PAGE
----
How Not To React To Natural Disasters
In every section of the world, there is some sort of natural malfeasance that is behind that tree in the distance, waiting for you to turn your back before it strikes. Hurricanes, earthquakes, tsunamis, volcanoes, blizzards, floods, spray-tanned mobs and giant man-eating moths can all appear with varied amounts of warning. It is how you react which determines your position on the evolutionary chain.
First off, let’s start with the big one – evacuation. Not every natural disaster will be courteous enough to provide a warning that it is approaching. Even with those that do, an evacuation comes from the government and these are the same people that tried to count ketchup as a vegetable. Fortunately for you, most of these powerful natural occurrences do not warrant an evacuation order, so the choice to stay or go remains with you. Moving far away is always the safe bet, but if you ran at each sign of a possible problem, you’d probably end up having a second home in Midland, Texas, a third home in Fargo, North Dakota and being very lonely.
So, let’s assume you’ve stayed. When the natural disaster comes your way, the first thing that should pass through your head is to avoid running outside. Sure, we all want to see what is going on and gaze at it while holding our jaw slackly, but this is not the smart course of action. (Unless the natural disaster goes by the name of Michael Myers and is hiding in your closet, then for the love of all that is holy, try not to trip over the doorsill.) If you’re outside, you could get hit by lightning, flying cows, flying signs or even flying giant man-eating lizard birds. When defining basic human needs, there’s a reason that it isn’t food, clothing and a great outdoor spot to watch “Armageddon.” Though truthfully, I miss drive-ins.
Let’s just assume that you can’t contain your impulsive curiosity. (You’re curious. I like that.) The next thing you should do is to avoid standing alone in the middle of the street. (If you’re a journalist, avoid standing with a producer and a cameraman in the middle of the street.) Yes, you would have a front row seat to watch all of nature’s might. Yes, you could break out your popcorn and stare in amazement at all of the chaos around you as you entertain all of your neighbors staring at you from the comfort of their homes. The danger of this is that after all of the flying debris misses you for a couple of minutes, you might think, this isn’t so bad. In fact, this is just like that one time my best girl and I went walking through the park, picking tulips and singing a duet by Beyonce and Jay-Z.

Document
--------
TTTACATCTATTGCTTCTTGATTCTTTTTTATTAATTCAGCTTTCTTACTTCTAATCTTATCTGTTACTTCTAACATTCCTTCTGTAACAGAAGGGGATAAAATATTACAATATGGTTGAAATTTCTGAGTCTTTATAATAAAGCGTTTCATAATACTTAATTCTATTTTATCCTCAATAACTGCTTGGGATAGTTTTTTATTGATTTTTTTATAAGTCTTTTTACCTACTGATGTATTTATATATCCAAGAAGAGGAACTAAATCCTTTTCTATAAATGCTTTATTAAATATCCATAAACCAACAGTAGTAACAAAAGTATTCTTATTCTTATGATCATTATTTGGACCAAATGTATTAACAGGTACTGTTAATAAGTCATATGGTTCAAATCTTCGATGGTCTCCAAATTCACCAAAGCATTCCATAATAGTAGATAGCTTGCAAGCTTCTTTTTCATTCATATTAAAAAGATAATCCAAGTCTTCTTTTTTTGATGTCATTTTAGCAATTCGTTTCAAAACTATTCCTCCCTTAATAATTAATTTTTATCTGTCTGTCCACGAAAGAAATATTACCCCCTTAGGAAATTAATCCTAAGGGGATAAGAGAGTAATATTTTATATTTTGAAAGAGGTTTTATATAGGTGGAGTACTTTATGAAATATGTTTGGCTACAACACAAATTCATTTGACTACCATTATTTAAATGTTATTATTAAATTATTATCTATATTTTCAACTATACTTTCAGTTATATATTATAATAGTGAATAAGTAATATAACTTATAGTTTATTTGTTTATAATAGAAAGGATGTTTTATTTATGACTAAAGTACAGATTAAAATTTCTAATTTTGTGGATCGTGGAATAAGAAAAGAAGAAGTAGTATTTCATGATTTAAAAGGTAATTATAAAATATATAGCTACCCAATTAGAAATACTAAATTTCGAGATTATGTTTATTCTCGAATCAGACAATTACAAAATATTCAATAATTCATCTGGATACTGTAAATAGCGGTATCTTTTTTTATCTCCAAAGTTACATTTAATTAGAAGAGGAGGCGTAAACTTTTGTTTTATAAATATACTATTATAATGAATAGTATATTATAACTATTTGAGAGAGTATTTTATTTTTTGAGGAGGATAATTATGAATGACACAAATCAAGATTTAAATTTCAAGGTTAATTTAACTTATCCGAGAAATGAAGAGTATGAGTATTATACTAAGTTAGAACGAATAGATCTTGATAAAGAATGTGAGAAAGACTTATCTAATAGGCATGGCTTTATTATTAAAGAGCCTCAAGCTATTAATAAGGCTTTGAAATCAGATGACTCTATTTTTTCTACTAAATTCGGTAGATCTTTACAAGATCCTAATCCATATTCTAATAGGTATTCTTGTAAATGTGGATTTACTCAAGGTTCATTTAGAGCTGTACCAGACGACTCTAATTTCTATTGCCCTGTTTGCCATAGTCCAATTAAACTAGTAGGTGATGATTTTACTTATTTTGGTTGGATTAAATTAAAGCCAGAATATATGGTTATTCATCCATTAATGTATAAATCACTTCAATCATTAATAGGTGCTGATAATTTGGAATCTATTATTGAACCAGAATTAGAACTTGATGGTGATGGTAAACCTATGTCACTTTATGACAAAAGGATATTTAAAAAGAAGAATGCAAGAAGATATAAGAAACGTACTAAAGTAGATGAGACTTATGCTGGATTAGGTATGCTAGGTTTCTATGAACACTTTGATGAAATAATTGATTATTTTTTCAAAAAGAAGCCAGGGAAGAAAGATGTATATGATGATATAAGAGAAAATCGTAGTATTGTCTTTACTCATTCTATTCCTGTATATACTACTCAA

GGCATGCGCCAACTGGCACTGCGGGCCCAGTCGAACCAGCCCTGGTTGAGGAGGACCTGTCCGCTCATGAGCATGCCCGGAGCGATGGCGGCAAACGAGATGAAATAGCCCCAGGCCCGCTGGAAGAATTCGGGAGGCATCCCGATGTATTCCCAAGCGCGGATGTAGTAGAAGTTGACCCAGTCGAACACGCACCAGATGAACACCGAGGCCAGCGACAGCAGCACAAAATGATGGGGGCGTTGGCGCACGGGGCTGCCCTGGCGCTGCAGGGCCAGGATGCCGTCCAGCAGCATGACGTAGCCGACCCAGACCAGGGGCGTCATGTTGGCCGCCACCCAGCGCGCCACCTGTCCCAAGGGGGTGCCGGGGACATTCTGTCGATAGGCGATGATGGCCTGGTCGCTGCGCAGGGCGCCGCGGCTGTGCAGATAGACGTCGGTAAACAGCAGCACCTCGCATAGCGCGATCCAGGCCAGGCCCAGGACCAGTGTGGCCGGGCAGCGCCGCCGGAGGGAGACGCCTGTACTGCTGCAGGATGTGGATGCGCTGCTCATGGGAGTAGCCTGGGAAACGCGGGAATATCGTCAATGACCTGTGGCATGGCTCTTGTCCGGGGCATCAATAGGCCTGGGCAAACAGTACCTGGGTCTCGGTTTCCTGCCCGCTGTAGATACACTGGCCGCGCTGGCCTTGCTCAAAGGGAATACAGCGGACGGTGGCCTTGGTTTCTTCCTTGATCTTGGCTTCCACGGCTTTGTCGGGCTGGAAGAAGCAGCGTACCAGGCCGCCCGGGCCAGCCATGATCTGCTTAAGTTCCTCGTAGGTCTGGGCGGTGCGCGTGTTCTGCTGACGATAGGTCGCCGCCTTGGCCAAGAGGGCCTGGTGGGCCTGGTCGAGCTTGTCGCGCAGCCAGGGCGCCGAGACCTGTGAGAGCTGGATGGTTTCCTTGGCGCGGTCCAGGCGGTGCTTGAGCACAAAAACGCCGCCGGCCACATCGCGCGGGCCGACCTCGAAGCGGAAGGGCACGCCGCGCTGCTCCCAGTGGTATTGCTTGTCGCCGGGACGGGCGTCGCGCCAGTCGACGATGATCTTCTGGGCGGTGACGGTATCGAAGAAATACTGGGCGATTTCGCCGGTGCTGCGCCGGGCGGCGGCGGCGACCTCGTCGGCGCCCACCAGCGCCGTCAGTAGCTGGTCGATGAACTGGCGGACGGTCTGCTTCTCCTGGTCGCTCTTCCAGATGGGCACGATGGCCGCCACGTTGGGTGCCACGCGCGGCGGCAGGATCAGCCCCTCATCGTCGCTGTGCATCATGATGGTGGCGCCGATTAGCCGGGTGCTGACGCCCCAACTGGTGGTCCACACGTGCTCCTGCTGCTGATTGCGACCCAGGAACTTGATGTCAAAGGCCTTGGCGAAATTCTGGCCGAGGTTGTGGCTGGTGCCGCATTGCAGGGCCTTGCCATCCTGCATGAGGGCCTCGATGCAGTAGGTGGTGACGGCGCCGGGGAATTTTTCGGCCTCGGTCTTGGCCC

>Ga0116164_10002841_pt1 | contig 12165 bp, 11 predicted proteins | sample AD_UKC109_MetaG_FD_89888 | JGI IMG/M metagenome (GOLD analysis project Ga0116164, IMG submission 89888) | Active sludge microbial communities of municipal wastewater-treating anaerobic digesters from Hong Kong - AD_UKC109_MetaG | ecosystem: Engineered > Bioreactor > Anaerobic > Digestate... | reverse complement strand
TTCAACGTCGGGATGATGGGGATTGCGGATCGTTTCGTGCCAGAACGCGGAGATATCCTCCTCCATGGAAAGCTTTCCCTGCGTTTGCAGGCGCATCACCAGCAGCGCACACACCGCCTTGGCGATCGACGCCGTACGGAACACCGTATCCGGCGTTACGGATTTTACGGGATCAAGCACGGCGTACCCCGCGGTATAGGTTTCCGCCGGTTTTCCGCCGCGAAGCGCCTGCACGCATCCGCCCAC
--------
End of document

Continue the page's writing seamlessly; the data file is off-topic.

This is a dangerous path to take. At this point you must avoid thinking you could surf this natural disaster. Don’t. Just don’t. Sure, you could finally do your Jeff Spicoli impression that you’ve worked on for all of these years and which everyone said was not that good with a chance to finally prove all of them wrong. At this point, let’s just assume you could grab a large hunk of cardboard that you’ve kept from your break-dancing days and reinforced with a couple of rolls of duct tape for just this occasion and head to the nearest wave or hill or dead brontosaurus that has appeared as all time and space from the past and future have merged. You might as well take the chance to surf for the first time. It’s not like things can get worse.
Until you think that car bouncing by would be great to provide a tow-in to this wave thundering down Main Street. At this point, I don’t think a piece of advice like you should avoid holding onto a car bouncing down Main Street as a one-hundred foot wave from a tsunami approaches while riding on a piece of reinforced cardboard is going to help. At that point, I just have to say good luck.
About Jason McClain Jason is an aspiring novelist, which means there is a lot of time to put off writing and watch baseball or go fly-fishing, hiking and traveling. By "a lot of time", Jason means "procrastination."